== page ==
Page URL: https://www.bionews.org.uk/page_92515

Newborns to be screened for genetic conditions

16 August 2010
Appeared in BioNews 571

Newborn babies showing signs of liver disorders will be screened for 92 genetic conditions, as part of a trial launching next month at Birmingham Children's Hospital. Newborns will be screened for multiple conditions with a single test using gene chip technology.

'We have shown that it is possible to screen accurately for many diseases simultaneously. This is a singular breakthrough, especially of benefit to children affected by rare disorders that are frequently late-diagnosed' said Dr Chris Hendriksz, one of four consultants leading the trial at Birmingham Children's Hospital.

The trial would allow treatment for such rare disorders to be implemented sooner and in a more targeted manner. 'These [disorders] can often be managed if detected early', said Dr Hendriksz.

Previously gene chip technology had mainly been used to screen for a single disease. However a pilot study, carried out at Birmingham Children’s Hospital, screening for 12 different liver diseases produced an accuracy rate between 83% and 95%. Following these results, published in the journal Human Mutation, the trial will be launched in centres in eight other countries, in addition to the UK.

The screens only require a single drop of blood and are estimated to be cheaper than currently available tests. Each screen would cost between £600 and £1000 per person, according to specialists in the field. This is approximately the same price current genetic tests for a single liver disorder cost.

The trial will screen approximately 300 newborns a year according to Professor Deidre Kelly, head of the Liver Unit at Birmingham Children's Hospital. 'Our long-term intention is for every child with liver disease to have their DNA checked for a whole range of genetic disorders using the chip', Professor Kelly stated.

Currently newborn babies are subjected to heel-prick blood spot testing for only five diseases; the metabolic disorders MCADD and phenylketonuria, cystic fibrosis, sickle-cell anaemia and hypothyroidism. Similar testing for rarer diseases is largely still unavailable.

SOURCES & REFERENCES
Birmingham Chidren's' Hospital Department of Clinical Inherited Metabolic Disorders
|  12 August 2010
Newborn babies to be screened for 92 genetic conditions in trial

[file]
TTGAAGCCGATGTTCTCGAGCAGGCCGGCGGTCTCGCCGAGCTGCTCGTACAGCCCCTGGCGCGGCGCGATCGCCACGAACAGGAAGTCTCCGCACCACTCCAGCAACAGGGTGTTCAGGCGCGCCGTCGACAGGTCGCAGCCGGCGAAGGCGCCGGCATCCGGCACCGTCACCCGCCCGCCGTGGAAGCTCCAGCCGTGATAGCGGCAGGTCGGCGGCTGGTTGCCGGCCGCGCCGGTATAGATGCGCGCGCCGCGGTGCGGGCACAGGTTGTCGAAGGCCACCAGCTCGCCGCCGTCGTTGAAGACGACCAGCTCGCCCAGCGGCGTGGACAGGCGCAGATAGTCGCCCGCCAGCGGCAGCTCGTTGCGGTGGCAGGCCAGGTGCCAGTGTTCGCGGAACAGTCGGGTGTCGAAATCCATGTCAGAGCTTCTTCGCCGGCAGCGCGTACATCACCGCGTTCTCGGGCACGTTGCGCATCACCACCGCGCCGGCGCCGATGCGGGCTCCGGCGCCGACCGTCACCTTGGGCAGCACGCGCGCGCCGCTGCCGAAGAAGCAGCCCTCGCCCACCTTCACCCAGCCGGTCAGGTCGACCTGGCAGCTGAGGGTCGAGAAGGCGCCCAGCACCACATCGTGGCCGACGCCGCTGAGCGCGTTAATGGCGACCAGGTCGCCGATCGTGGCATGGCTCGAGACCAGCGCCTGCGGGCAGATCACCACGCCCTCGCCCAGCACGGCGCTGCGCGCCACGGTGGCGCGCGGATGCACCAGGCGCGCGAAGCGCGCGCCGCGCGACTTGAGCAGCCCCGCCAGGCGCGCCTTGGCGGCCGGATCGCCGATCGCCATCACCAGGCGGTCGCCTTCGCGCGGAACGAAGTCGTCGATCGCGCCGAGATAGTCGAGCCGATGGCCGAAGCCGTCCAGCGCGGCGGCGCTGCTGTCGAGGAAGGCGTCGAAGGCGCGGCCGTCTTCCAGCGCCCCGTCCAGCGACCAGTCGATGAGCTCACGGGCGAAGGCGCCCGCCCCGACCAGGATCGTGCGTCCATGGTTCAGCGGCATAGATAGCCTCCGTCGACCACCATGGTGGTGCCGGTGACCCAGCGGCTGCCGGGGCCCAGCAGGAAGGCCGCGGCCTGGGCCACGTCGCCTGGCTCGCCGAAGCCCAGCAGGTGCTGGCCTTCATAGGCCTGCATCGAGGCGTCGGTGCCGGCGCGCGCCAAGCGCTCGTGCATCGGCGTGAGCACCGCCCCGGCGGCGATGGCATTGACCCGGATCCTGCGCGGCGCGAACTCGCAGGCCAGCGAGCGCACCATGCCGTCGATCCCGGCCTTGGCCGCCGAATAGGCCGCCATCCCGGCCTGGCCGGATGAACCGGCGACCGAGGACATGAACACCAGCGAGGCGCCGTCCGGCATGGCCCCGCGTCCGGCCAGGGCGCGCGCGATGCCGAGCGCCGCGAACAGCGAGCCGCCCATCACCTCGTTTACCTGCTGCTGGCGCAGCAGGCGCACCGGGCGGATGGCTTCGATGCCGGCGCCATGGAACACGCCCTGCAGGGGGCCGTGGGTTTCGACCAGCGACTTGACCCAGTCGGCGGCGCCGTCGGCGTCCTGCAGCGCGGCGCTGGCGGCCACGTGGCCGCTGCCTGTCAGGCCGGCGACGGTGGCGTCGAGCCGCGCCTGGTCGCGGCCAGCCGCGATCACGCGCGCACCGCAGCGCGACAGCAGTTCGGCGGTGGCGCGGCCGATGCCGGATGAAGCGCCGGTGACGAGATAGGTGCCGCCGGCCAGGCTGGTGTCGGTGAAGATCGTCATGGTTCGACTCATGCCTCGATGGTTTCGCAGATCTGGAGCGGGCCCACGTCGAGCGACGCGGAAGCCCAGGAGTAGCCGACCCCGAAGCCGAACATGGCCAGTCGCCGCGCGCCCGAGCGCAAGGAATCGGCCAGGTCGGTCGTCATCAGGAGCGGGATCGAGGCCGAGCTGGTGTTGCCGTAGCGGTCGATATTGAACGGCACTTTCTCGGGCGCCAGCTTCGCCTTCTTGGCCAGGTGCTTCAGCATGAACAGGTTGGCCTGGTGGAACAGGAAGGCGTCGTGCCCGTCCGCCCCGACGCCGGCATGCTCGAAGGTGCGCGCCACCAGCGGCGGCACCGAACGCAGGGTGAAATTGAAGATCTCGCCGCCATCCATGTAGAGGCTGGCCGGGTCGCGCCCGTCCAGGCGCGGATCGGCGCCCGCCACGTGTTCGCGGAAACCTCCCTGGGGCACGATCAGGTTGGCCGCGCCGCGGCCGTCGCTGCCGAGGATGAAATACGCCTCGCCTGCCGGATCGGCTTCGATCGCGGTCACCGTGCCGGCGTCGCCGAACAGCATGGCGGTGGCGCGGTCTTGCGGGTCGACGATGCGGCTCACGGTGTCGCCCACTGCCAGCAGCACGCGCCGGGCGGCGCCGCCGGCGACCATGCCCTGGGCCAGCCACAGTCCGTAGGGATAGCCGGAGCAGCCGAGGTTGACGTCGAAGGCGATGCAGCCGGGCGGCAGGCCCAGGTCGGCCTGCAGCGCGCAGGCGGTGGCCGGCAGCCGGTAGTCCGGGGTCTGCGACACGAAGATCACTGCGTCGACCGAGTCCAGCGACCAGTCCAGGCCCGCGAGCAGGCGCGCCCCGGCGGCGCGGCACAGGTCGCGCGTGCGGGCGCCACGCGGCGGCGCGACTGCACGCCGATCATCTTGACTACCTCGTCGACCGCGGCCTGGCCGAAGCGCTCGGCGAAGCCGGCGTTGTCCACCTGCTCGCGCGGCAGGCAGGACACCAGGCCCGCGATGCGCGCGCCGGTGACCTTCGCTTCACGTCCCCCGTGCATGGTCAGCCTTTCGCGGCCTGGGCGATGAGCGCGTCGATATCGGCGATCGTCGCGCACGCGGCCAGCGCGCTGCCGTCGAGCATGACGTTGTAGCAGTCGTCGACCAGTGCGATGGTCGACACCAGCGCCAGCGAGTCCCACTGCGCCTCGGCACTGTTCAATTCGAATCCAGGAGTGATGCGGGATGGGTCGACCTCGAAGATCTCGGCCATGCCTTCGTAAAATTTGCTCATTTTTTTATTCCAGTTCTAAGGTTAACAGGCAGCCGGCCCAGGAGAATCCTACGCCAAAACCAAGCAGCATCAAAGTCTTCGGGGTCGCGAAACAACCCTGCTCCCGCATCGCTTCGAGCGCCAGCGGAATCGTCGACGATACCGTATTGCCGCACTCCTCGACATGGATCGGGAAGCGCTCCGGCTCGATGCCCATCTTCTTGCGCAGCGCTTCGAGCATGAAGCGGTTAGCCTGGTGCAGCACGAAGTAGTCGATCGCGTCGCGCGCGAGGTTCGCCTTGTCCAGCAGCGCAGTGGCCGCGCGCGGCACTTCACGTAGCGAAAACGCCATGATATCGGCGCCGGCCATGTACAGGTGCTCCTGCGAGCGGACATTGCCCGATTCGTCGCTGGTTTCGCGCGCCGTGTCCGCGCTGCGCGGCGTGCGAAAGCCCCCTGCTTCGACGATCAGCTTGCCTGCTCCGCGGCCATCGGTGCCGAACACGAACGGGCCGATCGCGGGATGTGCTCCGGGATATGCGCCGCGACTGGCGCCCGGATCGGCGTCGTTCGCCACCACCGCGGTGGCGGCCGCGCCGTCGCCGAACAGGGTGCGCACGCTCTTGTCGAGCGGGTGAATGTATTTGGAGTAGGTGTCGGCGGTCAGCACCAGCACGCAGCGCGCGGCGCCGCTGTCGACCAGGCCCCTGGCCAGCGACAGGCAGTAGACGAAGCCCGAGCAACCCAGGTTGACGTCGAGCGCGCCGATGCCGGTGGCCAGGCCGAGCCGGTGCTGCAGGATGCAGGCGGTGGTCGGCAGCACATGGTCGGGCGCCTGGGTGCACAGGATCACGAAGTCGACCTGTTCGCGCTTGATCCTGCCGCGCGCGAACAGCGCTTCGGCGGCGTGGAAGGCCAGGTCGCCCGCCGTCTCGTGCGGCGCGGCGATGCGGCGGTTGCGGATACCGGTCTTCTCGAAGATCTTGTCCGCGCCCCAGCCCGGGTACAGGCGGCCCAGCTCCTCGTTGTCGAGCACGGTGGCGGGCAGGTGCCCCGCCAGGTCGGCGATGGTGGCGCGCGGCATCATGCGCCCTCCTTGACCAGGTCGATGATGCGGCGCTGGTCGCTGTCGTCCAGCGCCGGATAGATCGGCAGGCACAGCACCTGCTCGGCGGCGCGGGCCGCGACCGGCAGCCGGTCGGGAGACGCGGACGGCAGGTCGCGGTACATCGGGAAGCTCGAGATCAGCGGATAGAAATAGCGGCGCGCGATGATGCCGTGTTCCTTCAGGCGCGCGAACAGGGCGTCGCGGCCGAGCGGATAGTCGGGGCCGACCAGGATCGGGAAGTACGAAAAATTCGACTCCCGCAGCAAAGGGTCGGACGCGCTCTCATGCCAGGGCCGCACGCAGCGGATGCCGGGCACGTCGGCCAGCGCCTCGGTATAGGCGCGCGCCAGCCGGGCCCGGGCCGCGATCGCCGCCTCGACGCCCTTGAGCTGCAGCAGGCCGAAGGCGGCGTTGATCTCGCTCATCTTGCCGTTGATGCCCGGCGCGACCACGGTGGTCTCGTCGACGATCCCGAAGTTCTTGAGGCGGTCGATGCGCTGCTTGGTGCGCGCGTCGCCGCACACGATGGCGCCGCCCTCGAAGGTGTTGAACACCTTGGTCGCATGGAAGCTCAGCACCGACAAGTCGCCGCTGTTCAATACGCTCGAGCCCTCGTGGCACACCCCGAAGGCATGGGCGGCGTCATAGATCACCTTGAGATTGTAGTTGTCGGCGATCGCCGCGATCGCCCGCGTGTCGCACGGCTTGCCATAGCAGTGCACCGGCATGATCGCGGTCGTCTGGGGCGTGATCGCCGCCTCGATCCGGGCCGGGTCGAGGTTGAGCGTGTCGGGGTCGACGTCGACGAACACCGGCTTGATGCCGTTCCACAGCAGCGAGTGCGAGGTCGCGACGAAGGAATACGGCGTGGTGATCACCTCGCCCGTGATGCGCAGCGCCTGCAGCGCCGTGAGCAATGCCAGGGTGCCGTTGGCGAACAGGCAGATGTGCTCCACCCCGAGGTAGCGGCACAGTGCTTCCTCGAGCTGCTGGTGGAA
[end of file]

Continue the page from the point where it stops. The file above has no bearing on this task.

The Times |  7 August 2010
Newborns to be screened for 92 genes
Daily Mail |  7 August 2010
RELATED ARTICLES FROM THE BIONEWS ARCHIVE
12 January 2015 - by Dr Charlotte Warren-Gash 
All newborn babies in England are now to be offered screening for four rare life-threatening genetic disorders...
30 June 2014 - by Isobel Steer 
A combination of two gene-targeting drugs significantly increases the lung function of cystic fibrosis patients, a clinical trial shows....
21 February 2011 - by Rosemary Paxman 
A new genetic test screening for almost 450 rare childhood genetic diseases could be available in the US this year, reports the Beyond Batten Disease Foundation (BBDF)....
17 January 2011 - by Owen Clark 
New research suggests that Down's syndrome could be detected using genetic screening, avoiding the need for invasive detection procedures....
17 January 2011 - by Stephen Nutt 
A report released recently by Rare Disease UK (RDUK) demonstrates how patients and families affected by rare diseases frequently have problems accessing good quality services, care and support. The report, 'Experiences of Rare Diseases: An Insight from Patients and Families'[1], is based on a survey of 600 patients and families conducted by RDUK to examine a wide range of topics pertinent to patients with rare diseases: diagnosis, participation in research, access to treatment, information, ...
19 February 2007 - by Antony Starza-Allen 
All newborn babies in England will be offered screening for the rare metabolic disorder Medium Chain Acyl CoA Dehydrogenase Deficiency (MCADD). MCADD is an autosomal recessive genetic disorder that is caused by a lack of an enzyme that converts fat into energy, affecting blood sugar levels. The...
23 October 2006 - by Dr Jess Buxton 
All newborn babies in the UK are now screened for sickle cell disease within two weeks of birth, the NHS Sickle Cell and Thalassaemia Steering Group told stakeholders last week. The check, carried out as part of the routine 'heel prick' test, is expected to identify...
14 July 2006 - by Dr Jess Buxton 
Nearly two-thirds of all babies born in the US this year will be screened for more than 20 life-threatening conditions, according to a new report by the March of Dimes. It follows last year's call from the charity for all states to carry out a battery...
4 April 2005 - by BioNews 
The UK's Human Genetics Commission (HGC) and National Screening Committee (NSC) have published a joint report on the potential testing of newborn babies to detect genetic variations with health implications. The document, entitled 'Profiling the newborn', concludes that routine newborn genetic profiling is not likely to be affordable for at...
18 August 2003 - by BioNews 
Baroness Helena Kennedy, chair of the UK's Human Genetics Commission (HGC) has said in an interview with the UK's Financial Times that the HGC is likely to reject proposals to genetically screen all newborn babies. In a White Paper issued in June 2003, the government proposed new measures to strengthen...
HAVE YOUR SAY
Log in to add a Comment.

By posting a comment you agree to abide by the BioNews terms and conditions


Syndicate this story - click here to enquire about using this story.